United States President Joe Biden speaks in the State Dining Room of the White House in Washington DC on July 19, 2021 about the economy during the Covid-19 pandemic.
Saul Loeb | AFP | Getty Images
WASHINGTON – As consumer prices rise across much of the U.S. economy, President Joe Biden has a message for voters: If you're worried about inflation, support Biden's infrastructure and domestic spending plans.
"My 'Build Back Better' plan will be a force to drive lower prices for Americans looking ahead," Biden said in a speech at the White House Monday.
Biden argued that the infrastructure and family support investments included in his $ 4.5 trillion domestic spending plan will fund decades of economic growth, increase the workforce, and keep prices down.
"If your main concern right now is inflation, you should be even more excited about this plan," said the president.
However, the fact that Biden looked at inflation in the first place is a sign of growing concern among Democrats that rising prices will be a strong political stick for Republicans in next year's midterm elections.
At the moment, Biden still enjoys high approval ratings, and most voters approve of the programs he wants to fund with his two bills.
But the endangered House and Senate Democrats have good reason to worry about the coming year.
Republicans already have an advantage in that historical trends favor the opposition party in the first half after the election of a new president.
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In addition, consumer prices rose 5.4% yoy in June, the highest increase since 2008, according to the Ministry of Labor.
In a recent survey by Marist and PBS NewsHour, 26% of adults said their biggest economic concern right now is inflation, more than unemployment.
Meanwhile, the opinion of Biden's economic advisors is largely unchanged: They do not deny that prices are rising, but insist that the effect is temporary and should go away within a few months.
"We're going to have a few more months of rapid inflation so I'm not saying this is a month-long phenomenon," Treasury Secretary Janet Yellen told CNBC in an interview that aired Thursday.
"But I think in the medium term inflation will return to normal levels," she added.
However, if inflation continues for the remainder of the year, it will fuel the Republican case that Biden's domestic spending agenda is ruthless and that Democrats are trying to pump trillions more government dollars into an already overheated economy.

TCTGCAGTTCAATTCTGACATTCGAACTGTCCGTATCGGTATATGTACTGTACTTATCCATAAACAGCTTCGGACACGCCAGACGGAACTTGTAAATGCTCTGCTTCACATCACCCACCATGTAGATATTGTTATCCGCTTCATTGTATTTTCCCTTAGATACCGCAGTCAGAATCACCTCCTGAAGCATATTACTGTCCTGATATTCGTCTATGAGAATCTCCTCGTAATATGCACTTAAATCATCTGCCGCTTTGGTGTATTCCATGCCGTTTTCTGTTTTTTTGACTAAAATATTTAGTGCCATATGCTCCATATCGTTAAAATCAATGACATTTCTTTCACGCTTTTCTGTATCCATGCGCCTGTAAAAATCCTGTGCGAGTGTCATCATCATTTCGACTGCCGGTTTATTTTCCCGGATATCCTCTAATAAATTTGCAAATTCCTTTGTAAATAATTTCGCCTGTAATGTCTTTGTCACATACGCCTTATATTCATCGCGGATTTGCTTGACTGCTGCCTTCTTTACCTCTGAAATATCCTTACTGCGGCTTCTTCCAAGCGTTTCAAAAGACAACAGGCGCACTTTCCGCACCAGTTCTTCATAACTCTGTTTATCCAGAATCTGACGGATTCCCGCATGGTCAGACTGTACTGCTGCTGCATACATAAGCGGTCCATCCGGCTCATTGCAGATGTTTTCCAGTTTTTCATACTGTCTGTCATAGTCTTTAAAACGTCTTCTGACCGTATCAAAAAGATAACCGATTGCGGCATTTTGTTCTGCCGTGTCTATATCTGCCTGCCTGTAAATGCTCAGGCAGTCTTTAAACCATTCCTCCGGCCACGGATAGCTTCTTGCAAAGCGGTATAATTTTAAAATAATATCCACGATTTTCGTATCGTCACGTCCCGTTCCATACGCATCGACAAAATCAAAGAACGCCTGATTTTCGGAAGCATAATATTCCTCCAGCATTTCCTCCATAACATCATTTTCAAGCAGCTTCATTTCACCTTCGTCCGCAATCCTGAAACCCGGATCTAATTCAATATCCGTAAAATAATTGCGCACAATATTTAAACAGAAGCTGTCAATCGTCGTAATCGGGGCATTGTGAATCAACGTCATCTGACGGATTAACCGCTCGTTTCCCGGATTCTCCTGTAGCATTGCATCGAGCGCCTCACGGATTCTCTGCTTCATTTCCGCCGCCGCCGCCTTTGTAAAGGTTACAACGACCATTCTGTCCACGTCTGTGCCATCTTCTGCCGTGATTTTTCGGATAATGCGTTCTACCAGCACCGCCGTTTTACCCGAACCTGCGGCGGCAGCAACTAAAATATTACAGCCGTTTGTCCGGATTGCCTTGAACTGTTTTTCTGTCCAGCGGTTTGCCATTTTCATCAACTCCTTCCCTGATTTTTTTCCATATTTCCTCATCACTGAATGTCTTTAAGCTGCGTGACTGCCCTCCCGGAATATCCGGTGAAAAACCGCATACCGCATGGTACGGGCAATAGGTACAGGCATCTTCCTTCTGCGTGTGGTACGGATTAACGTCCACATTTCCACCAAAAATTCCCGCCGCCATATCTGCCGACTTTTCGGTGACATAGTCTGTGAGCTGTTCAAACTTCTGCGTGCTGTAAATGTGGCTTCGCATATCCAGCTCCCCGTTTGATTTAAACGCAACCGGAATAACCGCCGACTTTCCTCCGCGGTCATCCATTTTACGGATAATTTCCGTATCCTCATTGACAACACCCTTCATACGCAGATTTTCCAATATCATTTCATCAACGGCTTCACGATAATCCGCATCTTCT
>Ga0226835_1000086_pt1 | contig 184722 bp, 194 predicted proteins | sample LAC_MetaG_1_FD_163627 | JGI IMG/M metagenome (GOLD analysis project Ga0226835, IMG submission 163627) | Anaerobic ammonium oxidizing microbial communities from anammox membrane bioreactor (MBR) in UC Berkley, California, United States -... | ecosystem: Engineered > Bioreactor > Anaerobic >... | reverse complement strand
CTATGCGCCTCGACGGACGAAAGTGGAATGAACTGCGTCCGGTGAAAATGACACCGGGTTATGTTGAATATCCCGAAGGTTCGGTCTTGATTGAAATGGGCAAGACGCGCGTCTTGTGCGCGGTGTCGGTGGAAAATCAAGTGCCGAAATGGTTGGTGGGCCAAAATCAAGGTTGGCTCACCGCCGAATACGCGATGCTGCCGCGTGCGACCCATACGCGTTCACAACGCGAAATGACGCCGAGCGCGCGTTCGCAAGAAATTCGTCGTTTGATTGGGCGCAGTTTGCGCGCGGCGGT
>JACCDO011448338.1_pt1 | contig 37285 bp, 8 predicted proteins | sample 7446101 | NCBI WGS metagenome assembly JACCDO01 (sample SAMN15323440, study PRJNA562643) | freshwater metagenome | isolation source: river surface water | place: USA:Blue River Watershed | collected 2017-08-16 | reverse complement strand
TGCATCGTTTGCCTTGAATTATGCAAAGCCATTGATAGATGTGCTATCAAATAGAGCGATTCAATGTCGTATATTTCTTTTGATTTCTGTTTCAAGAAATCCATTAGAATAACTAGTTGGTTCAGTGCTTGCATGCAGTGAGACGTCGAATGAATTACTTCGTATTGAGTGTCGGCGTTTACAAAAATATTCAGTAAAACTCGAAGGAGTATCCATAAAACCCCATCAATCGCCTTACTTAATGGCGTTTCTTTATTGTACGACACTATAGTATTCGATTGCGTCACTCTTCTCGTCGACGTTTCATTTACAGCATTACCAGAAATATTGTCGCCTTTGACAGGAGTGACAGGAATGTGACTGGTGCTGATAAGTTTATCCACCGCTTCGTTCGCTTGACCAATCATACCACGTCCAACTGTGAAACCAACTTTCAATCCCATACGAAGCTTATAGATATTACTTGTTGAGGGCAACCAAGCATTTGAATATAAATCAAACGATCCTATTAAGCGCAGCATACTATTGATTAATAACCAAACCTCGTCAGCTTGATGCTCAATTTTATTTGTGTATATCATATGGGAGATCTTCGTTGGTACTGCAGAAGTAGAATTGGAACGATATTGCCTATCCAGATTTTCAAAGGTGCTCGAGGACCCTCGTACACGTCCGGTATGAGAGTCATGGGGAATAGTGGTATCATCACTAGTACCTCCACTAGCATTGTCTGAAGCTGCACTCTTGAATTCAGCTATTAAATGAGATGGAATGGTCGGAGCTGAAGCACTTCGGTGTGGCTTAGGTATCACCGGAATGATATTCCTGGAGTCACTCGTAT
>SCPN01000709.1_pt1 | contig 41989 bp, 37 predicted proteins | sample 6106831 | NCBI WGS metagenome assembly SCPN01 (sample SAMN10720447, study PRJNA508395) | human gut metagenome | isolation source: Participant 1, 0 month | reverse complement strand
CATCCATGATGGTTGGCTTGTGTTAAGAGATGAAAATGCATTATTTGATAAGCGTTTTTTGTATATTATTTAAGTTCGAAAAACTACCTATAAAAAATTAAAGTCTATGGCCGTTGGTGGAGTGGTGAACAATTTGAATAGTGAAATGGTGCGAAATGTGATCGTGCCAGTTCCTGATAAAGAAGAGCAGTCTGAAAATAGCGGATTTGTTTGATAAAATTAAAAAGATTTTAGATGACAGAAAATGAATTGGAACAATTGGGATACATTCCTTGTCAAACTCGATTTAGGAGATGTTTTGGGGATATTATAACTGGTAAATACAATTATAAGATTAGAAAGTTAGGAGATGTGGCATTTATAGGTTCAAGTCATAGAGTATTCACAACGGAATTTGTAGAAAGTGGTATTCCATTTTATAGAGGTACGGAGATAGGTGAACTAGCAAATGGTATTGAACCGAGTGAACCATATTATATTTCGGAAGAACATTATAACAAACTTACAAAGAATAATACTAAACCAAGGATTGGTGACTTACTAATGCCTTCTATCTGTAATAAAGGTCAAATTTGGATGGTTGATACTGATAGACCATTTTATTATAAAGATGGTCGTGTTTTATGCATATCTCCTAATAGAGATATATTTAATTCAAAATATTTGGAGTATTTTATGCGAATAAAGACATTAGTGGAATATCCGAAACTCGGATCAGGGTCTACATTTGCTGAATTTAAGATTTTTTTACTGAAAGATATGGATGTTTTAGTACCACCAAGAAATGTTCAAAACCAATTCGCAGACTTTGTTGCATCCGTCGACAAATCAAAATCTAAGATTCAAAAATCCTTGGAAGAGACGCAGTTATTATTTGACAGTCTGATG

That argument was on full display in the Senate last week, where minority leader Mitch McConnell accused the Democrats of trying to fight their way out of inflation.
"Now the big idea for the Democrats is to try to get out of inflation," McConnell said Thursday. "Inflation out of inflation is going to be a wild ride for working Americans."
Meanwhile, Texas Republican Senator John Cornyn railed against what he called the Democrats' "irresponsible spending on money."
Joni Ernst from Iowa went a step further and set up props that looked like the game show "The Price Is Right". The senator's message? "The price has gone up."
There are several loopholes in the GOP's argument: First, the fact that any money Congress uses for Biden's domestic spending bills this year will not actually flow into the economy for at least six months after the bills are signed, and therefore little impact on the economy current price increases after the pandemic.
The other problem with the Republicans is that a significant portion of the current price increases are due to pandemic-induced imbalances in the supply chain. Biden gave a figure of 60%.
Most notable of these is the semiconductor chip shortage, which has forced automotive plants across the country to stand still this spring, reducing the supply of available cars and driving up the prices of existing cars.
Global supply chain disruptions upset the White House this spring. Biden workers have privately admitted that there is little the government can do to fix them.
"When demand returns, there will be global challenges in the supply chain," said Biden on Monday.
The president acknowledged that the chip shortage is a major challenge.
"My government is doing everything we can to address it. But again, these disruptions are temporary," he said.
In 477 days until the midterm elections, the big question for Democrats is how temporary they will be.